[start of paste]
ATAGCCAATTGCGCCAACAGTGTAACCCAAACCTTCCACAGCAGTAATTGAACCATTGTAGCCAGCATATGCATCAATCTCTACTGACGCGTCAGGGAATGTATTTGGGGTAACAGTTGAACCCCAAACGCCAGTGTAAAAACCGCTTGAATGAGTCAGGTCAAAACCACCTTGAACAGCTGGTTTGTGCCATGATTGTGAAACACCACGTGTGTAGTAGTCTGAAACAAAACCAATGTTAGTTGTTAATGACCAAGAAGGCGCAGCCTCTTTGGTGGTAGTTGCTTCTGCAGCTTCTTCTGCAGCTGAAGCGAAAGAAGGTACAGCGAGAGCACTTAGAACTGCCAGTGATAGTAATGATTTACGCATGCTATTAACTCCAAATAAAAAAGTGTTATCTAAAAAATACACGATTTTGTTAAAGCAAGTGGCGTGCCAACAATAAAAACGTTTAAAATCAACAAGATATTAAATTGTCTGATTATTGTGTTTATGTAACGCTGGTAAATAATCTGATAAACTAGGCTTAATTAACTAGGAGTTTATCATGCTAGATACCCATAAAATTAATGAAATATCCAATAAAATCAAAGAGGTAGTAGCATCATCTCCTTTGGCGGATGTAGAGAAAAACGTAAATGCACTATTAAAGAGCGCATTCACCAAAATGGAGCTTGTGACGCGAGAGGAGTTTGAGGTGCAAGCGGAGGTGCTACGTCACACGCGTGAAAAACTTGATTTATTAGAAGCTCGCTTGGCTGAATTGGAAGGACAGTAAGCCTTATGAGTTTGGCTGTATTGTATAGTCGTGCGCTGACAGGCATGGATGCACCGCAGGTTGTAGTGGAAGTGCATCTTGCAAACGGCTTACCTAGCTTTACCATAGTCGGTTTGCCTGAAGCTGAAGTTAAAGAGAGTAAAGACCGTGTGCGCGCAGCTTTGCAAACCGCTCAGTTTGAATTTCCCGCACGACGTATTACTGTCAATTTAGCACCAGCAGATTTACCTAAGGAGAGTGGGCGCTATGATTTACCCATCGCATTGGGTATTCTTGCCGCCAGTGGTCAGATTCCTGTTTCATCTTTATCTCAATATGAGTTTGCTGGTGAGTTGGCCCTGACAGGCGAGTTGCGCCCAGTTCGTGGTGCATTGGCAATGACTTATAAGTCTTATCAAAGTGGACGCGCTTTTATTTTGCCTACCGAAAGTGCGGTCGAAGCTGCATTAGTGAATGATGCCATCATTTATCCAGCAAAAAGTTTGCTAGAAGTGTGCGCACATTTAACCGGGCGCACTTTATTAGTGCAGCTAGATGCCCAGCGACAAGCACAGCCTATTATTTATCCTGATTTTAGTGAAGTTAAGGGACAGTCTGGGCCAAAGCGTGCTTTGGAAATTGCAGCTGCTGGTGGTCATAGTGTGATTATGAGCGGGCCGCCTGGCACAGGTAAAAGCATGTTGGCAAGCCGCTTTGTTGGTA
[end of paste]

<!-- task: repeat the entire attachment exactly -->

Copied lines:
ATAGCCAATTGCGCCAACAGTGTAACCCAAACCTTCCACAGCAGTAATTGAACCATTGTAGCCAGCATATGCATCAATCTCTACTGACGCGTCAGGGAATGTATTTGGGGTAACAGTTGAACCCCAAACGCCAGTGTAAAAACCGCTTGAATGAGTCAGGTCAAAACCACCTTGAACAGCTGGTTTGTGCCATGATTGTGAAACACCACGTGTGTAGTAGTCTGAAACAAAACCAATGTTAGTTGTTAATGACCAAGAAGGCGCAGCCTCTTTGGTGGTAGTTGCTTCTGCAGCTTCTTCTGCAGCTGAAGCGAAAGAAGGTACAGCGAGAGCACTTAGAACTGCCAGTGATAGTAATGATTTACGCATGCTATTAACTCCAAATAAAAAAGTGTTATCTAAAAAATACACGATTTTGTTAAAGCAAGTGGCGTGCCAACAATAAAAACGTTTAAAATCAACAAGATATTAAATTGTCTGATTATTGTGTTTATGTAACGCTGGTAAATAATCTGATAAACTAGGCTTAATTAACTAGGAGTTTATCATGCTAGATACCCATAAAATTAATGAAATATCCAATAAAATCAAAGAGGTAGTAGCATCATCTCCTTTGGCGGATGTAGAGAAAAACGTAAATGCACTATTAAAGAGCGCATTCACCAAAATGGAGCTTGTGACGCGAGAGGAGTTTGAGGTGCAAGCGGAGGTGCTACGTCACACGCGTGAAAAACTTGATTTATTAGAAGCTCGCTTGGCTGAATTGGAAGGACAGTAAGCCTTATGAGTTTGGCTGTATTGTATAGTCGTGCGCTGACAGGCATGGATGCACCGCAGGTTGTAGTGGAAGTGCATCTTGCAAACGGCTTACCTAGCTTTACCATAGTCGGTTTGCCTGAAGCTGAAGTTAAAGAGAGTAAAGACCGTGTGCGCGCAGCTTTGCAAACCGCTCAGTTTGAATTTCCCGCACGACGTATTACTGTCAATTTAGCACCAGCAGATTTACCTAAGGAGAGTGGGCGCTATGATTTACCCATCGCATTGGGTATTCTTGCCGCCAGTGGTCAGATTCCTGTTTCATCTTTATCTCAATATGAGTTTGCTGGTGAGTTGGCCCTGACAGGCGAGTTGCGCCCAGTTCGTGGTGCATTGGCAATGACTTATAAGTCTTATCAAAGTGGACGCGCTTTTATTTTGCCTACCGAAAGTGCGGTCGAAGCTGCATTAGTGAATGATGCCATCATTTATCCAGCAAAAAGTTTGCTAGAAGTGTGCGCACATTTAACCGGGCGCACTTTATTAGTGCAGCTAGATGCCCAGCGACAAGCACAGCCTATTATTTATCCTGATTTTAGTGAAGTTAAGGGACAGTCTGGGCCAAAGCGTGCTTTGGAAATTGCAGCTGCTGGTGGTCATAGTGTGATTATGAGCGGGCCGCCTGGCACAGGTAAAAGCATGTTGGCAAGCCGCTTTGTTGGTA